Virginia Morrell at Lapham's Quarterly:
It is often said that our understanding and knowledge of death separates the human animal from all other animals. We alone know that we will die—that one day, suddenly or slowly, our life, our loves, our dreams will end. Surely this awareness sets us apart from the rest of the animal kingdom, we say, pointing to some of our greatest art, music, and literature—all inspired by what we know: that death awaits every living being. And yet, how very odd it is that we should be the only animal to know what life ultimately has in store for us. We share biological histories and physiologies DNA, eyes, muscles, nerves, neurons, hormones—with other animals, and these may lead to similar behaviors, thought processes, and emotions—even about death.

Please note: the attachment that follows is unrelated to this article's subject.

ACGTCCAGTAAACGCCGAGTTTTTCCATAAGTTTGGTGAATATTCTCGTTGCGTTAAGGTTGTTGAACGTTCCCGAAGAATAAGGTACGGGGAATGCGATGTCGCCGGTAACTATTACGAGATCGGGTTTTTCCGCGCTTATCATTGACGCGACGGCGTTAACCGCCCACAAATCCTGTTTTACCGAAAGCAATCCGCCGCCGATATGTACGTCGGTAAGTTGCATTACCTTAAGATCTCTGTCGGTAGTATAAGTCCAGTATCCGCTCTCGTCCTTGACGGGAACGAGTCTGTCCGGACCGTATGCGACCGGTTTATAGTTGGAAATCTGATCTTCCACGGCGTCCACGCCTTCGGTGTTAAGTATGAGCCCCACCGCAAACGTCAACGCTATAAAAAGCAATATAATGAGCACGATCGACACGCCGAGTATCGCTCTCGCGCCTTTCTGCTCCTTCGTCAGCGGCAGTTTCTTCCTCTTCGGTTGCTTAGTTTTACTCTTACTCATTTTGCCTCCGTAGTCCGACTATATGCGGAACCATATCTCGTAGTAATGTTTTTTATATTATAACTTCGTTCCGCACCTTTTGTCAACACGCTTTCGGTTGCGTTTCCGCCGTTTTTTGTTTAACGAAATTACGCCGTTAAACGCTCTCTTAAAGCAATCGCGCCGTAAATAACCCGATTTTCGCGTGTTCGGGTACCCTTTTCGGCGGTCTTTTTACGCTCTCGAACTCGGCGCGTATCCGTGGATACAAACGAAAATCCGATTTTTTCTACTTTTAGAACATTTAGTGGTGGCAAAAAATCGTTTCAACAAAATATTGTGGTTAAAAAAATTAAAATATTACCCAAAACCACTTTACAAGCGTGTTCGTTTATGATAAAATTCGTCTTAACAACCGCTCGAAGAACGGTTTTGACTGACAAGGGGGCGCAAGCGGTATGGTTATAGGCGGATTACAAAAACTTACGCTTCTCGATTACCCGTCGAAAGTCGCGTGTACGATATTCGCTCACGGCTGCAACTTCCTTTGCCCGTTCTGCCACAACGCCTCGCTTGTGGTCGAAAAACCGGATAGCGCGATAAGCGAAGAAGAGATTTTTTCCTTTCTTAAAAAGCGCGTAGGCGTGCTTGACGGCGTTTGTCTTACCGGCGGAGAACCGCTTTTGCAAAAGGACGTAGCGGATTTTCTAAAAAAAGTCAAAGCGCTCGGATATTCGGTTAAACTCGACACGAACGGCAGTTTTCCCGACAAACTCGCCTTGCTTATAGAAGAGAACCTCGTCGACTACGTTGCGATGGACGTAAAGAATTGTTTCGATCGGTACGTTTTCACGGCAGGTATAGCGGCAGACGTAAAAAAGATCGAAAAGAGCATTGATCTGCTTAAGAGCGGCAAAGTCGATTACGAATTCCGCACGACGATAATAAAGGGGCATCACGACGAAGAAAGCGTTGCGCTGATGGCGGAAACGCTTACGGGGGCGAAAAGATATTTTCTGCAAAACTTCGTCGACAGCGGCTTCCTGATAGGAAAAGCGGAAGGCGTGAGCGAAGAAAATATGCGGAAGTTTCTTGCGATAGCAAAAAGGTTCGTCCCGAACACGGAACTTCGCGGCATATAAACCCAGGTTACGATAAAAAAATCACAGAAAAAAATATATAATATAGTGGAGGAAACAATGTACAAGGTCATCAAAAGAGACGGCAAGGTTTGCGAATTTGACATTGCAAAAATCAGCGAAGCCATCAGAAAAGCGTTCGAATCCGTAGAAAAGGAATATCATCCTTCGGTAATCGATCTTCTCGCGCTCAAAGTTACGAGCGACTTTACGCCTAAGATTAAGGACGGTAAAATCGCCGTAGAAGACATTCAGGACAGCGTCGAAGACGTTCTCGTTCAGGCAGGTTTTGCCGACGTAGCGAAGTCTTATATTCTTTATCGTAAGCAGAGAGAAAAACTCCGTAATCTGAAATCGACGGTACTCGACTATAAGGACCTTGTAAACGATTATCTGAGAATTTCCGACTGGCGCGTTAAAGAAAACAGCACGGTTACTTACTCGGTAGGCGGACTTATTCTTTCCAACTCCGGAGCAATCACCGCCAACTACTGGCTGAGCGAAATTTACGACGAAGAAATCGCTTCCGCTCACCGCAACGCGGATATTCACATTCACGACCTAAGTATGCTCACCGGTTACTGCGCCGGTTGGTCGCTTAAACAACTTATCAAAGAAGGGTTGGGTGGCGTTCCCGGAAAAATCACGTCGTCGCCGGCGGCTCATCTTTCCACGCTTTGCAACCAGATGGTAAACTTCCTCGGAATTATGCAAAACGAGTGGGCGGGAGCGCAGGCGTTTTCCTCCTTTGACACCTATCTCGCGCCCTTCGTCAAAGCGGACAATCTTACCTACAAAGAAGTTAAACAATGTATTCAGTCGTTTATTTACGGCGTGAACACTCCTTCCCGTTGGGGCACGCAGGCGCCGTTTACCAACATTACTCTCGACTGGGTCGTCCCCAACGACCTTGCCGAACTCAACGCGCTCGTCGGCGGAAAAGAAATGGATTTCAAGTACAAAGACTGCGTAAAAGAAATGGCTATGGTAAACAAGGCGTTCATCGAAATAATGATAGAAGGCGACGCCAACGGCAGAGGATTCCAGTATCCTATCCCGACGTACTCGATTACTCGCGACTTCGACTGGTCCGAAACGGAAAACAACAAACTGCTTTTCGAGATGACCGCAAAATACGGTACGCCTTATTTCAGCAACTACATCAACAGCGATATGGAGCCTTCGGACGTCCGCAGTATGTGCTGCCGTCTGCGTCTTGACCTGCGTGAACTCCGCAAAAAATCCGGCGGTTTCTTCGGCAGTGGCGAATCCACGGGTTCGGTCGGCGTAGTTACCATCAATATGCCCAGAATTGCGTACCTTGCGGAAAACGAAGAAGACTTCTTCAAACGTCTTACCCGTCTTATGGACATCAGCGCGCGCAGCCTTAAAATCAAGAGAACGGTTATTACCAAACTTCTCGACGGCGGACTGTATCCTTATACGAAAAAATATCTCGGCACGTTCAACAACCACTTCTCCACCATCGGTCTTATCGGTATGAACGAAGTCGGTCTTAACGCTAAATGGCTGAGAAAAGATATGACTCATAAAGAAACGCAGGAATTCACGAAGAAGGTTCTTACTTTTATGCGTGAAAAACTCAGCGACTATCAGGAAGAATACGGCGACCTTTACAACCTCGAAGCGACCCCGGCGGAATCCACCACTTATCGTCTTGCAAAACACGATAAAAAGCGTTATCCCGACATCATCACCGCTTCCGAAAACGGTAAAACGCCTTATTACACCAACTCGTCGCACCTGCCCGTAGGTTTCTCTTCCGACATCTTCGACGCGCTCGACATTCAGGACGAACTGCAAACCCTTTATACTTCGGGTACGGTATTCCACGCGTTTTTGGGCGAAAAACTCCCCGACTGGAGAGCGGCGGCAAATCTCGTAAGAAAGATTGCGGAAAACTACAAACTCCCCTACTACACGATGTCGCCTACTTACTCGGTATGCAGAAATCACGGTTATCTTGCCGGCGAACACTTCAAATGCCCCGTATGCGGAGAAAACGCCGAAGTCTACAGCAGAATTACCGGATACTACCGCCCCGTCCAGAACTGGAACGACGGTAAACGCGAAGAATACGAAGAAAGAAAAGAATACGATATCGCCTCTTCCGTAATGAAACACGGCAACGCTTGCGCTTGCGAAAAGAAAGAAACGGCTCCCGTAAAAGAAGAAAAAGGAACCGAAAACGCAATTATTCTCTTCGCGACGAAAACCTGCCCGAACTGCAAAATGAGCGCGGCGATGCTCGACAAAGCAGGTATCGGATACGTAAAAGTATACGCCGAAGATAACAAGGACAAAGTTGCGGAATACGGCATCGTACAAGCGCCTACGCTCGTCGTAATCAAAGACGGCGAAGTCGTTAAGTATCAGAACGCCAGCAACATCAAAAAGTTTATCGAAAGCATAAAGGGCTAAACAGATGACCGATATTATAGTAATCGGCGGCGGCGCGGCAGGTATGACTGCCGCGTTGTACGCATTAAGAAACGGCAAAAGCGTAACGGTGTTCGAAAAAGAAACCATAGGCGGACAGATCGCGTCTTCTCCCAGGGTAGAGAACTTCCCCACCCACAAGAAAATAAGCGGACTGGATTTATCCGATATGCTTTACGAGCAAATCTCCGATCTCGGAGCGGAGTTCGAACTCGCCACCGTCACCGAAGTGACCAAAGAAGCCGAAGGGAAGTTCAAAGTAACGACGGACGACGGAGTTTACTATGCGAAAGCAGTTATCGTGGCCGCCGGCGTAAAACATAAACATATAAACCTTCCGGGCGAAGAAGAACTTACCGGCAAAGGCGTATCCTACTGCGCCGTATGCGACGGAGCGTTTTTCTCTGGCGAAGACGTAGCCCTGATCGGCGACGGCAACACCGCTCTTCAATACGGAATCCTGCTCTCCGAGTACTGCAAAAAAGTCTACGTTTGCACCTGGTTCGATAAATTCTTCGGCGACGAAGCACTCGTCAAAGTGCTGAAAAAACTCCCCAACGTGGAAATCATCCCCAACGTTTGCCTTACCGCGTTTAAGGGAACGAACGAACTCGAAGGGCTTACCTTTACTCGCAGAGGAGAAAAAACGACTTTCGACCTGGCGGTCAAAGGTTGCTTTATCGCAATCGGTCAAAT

Take the case of Thomas, a nine-year-old chimpanzee who died in 2010 at the Chimfunshi Wildlife Orphanage Trust in Zambia, home to more than one hundred chimps. Research scientists filmed the reactions of one community of forty-three chimpanzees to Thomas’ corpse; thirty-eight of them gathered around and stayed by his side for almost twenty minutes. During that time, some of the chimps gently touched his body, smelled and studied him closely.